Roger Ebert called movies an empathy machine, and the art of “Get Out” allows every audience to place themselves in the shoes of another person, one who likely looks different than them. “Get Out” more than quadrupled its budget on its opening weekend in late February, and went onto becoming a worldwide hit, grossing $176,000 million worldwide. It scored high marks with critics and audiences, while earning Academy Award nominations for Best Picture, Best Director, Best Actor for Kaluuya, and winning the Oscar for Best Original Screenplay by Peele.

The best movies are the ones that involve a high level of craft with a strong point of view but are also incredibly entertaining on their own merits. “Get Out” succeeds on this measure, and the fact that it’s Peele’s debut feature bodes well for his future as a filmmaker. The laser focus on Chris’ perspective and increasing isolation encouraged all audiences to see this horror through his eyes. Peele crafted a tense thriller that uses Chris to speak to the ongoing race conversation in America, at a time when it was desperately needed, and, sadly, continues to be.

The Weekend: While “Get Out” didn’t score the statistics that made last week’s “The Silence of the Lambs” an obvious pick for the Ultimate Movie Year, it’s another February horror movie that became a cultural mainstay almost immediately with box office sales, critical acclaim, and Academy Award honors. It also helps diversify our lineup from the predominantly white male filmmakers that are spread throughout the year, but in this case, color didn’t make a difference. “Get Out” is simply one of the best movies that saw release in Week Eight.

That doesn’t mean there aren’t a few contenders that could have slid into the top spot, one of which is “It Happened One Night,” an early Hollywood romantic comedy from 1934 that was directed by Frank Capra and starred Clark Gable and Claudette Colbert. While the genres are different, “It Happened One Night” not only shares a February debut with “The Silence of the Lambs,” they are two of only three movies to win the top five Oscars at the Academy Awards. Made before the establishment of the Motion Picture Production Code that enforced censorship guidelines, “It Happened One Night” remains one of the essential must-watch classic movies.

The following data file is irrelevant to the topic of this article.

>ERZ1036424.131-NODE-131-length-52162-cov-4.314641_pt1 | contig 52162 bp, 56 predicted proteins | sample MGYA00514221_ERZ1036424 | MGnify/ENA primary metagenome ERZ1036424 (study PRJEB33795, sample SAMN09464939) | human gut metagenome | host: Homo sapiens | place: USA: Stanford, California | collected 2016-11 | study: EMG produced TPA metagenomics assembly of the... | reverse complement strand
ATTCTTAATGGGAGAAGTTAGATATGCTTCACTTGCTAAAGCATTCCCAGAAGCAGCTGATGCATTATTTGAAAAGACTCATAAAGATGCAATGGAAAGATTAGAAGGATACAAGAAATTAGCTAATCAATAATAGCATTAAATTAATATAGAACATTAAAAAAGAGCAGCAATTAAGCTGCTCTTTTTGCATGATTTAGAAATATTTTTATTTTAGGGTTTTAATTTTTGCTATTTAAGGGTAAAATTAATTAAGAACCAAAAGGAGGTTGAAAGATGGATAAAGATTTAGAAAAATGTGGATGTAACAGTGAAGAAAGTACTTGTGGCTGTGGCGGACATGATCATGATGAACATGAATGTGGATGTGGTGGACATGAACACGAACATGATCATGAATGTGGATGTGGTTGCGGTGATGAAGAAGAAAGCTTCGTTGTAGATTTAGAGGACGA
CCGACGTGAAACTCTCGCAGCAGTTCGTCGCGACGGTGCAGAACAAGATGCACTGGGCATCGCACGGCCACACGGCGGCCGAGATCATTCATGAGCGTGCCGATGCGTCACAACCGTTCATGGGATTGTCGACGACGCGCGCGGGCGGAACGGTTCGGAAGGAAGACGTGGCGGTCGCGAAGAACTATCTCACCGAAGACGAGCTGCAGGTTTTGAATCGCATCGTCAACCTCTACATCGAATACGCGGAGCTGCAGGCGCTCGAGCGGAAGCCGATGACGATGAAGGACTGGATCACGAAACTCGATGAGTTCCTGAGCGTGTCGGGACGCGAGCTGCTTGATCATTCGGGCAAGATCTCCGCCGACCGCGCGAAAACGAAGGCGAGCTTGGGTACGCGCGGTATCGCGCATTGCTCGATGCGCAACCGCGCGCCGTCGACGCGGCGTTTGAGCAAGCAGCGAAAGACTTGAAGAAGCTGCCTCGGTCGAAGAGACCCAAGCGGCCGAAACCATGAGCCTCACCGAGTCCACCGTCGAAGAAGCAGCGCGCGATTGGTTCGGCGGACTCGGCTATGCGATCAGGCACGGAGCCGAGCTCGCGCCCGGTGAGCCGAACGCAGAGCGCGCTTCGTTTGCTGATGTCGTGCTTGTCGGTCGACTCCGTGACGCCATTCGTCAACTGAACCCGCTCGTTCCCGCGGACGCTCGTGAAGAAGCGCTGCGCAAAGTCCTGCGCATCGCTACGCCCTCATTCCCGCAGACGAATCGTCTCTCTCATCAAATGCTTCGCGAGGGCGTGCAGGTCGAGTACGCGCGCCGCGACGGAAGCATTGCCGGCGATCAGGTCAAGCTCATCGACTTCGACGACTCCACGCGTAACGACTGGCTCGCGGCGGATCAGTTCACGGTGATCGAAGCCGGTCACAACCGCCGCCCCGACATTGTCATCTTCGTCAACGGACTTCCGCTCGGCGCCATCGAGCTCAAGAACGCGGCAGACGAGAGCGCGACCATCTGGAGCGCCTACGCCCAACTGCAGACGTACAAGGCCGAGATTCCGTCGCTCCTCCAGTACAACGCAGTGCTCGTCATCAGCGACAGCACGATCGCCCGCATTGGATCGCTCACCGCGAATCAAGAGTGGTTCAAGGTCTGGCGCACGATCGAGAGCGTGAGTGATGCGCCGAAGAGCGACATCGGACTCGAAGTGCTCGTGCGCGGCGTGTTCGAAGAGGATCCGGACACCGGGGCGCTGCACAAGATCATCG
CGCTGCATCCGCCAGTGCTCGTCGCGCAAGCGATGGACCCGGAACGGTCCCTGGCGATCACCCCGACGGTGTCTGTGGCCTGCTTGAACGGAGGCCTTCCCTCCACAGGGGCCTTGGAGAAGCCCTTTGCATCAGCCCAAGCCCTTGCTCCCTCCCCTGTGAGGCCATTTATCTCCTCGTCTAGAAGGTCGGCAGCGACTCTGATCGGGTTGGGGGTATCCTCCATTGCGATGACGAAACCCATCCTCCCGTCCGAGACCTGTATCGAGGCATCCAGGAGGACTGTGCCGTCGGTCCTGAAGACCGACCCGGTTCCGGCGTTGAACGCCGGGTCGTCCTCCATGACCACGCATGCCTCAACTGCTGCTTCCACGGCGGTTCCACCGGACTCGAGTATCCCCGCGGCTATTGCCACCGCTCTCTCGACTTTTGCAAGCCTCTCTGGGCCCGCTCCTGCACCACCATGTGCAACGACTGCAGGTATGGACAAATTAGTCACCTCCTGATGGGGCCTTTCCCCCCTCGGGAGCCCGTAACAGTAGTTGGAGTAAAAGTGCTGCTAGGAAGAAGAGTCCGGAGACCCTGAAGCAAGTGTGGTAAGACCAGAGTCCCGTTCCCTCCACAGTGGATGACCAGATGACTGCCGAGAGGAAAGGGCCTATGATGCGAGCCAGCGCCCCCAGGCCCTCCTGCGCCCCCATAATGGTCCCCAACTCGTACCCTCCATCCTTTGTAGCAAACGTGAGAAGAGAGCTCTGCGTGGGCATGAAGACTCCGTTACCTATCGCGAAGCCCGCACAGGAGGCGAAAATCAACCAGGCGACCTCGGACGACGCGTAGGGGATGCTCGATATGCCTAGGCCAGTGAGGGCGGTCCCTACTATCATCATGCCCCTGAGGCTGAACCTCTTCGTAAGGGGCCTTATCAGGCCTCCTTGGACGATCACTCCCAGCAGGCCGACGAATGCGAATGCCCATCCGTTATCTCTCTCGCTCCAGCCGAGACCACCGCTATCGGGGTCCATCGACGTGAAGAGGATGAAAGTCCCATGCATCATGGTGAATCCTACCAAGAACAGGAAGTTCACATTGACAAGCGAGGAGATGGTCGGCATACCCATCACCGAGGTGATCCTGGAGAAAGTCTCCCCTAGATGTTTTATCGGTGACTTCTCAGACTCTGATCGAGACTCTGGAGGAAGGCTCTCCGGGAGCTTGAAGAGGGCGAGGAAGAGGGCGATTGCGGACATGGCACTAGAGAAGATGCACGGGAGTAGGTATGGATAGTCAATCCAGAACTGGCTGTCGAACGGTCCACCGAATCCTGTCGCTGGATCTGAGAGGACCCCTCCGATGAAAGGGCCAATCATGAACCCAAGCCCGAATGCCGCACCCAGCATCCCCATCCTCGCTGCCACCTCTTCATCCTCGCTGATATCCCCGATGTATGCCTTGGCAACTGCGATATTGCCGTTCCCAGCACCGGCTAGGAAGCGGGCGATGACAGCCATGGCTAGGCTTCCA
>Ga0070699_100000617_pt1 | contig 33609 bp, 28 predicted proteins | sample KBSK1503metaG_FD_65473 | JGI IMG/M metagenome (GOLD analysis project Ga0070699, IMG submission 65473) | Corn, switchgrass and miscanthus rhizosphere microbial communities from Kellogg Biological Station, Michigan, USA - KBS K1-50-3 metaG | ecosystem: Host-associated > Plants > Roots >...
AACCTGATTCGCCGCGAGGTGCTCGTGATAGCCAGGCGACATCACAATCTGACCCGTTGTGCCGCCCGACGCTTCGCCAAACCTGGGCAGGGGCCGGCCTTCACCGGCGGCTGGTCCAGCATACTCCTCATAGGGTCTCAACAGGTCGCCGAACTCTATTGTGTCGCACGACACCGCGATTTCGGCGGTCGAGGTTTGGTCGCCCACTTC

The other strong contender for the week was a box office failure that found its audience through cable TV replays and the explosion of the DVD market. Director Mike Judge’s low-key comedy about frustrated white-collar employees baffled the marketing team behind 1999’s “Office Space.” Still, it became a word-of-mouth cult comedy essential that earned new fans with every viewing. I have no doubt that film fans with more modern sensibilities might have gone with Milton and the gang in this week’s slot, but “Office Space” doesn’t quite rise to the level of the other sharp comedies selected through the year.

Besides the top tier, the late February debut isn’t a spot for strong box office launches, despite “Get Out’s” success. Several smaller movies have gone on to have devoted followings, like Robert Harmon’s “The Hitcher” in 1986, Troma Entertainment’s “The Toxic Avenger Part II” in 1989, Sam Raimi’s “Army of Darkness” in 1993, Jackie Chan’s imported “Rumble in the Bronx” in 1996, Wes Anderson’s debut “Bottle Rocket” in 1996, and Tyler Perry’s run of films that include “Diary of a Mad Black Woman” in 2005, “Madea’s Family Reunion” in 2006, and “Madea Goes to Jail” in 2009. Then again, some movies are abandoned by audiences for being so ridiculous, it seems to only exist inside the film of another silly movie. I enter Exhibit A into evidence: 1992’s “Stop, or My Mom Will Shoot,” which finally teamed Sylvester Stallone with … (checks notes) Estelle Getty.

A few other notable films released this weekend include David Lynch’s “Lost Highway” in 1997, the Todd Philips comedy “Old School” from 2003, and Martin Scorcese’s “Shutter Island” finally seeing release in 2010. Finally, if you wanted a double-feature of great films of entirely different genres, you would have had a great time at the movies in 2018 with the debuts of both “Game Night” and “Annihilation.”

While not many of these movies drew huge audiences at the theaters, their passionate fan bases and devoted advocates prove that turning somebody on to a little known flick is one of the great pleasures of a film buff. Cult movies are an essential part of any programming decision, which is why we’ll look to one of the greatest to close out the month.

Next Week: “Hairspray”

Originally published at http://www.markciemcioch.com on February 20, 2020.



Mark Ciemcioch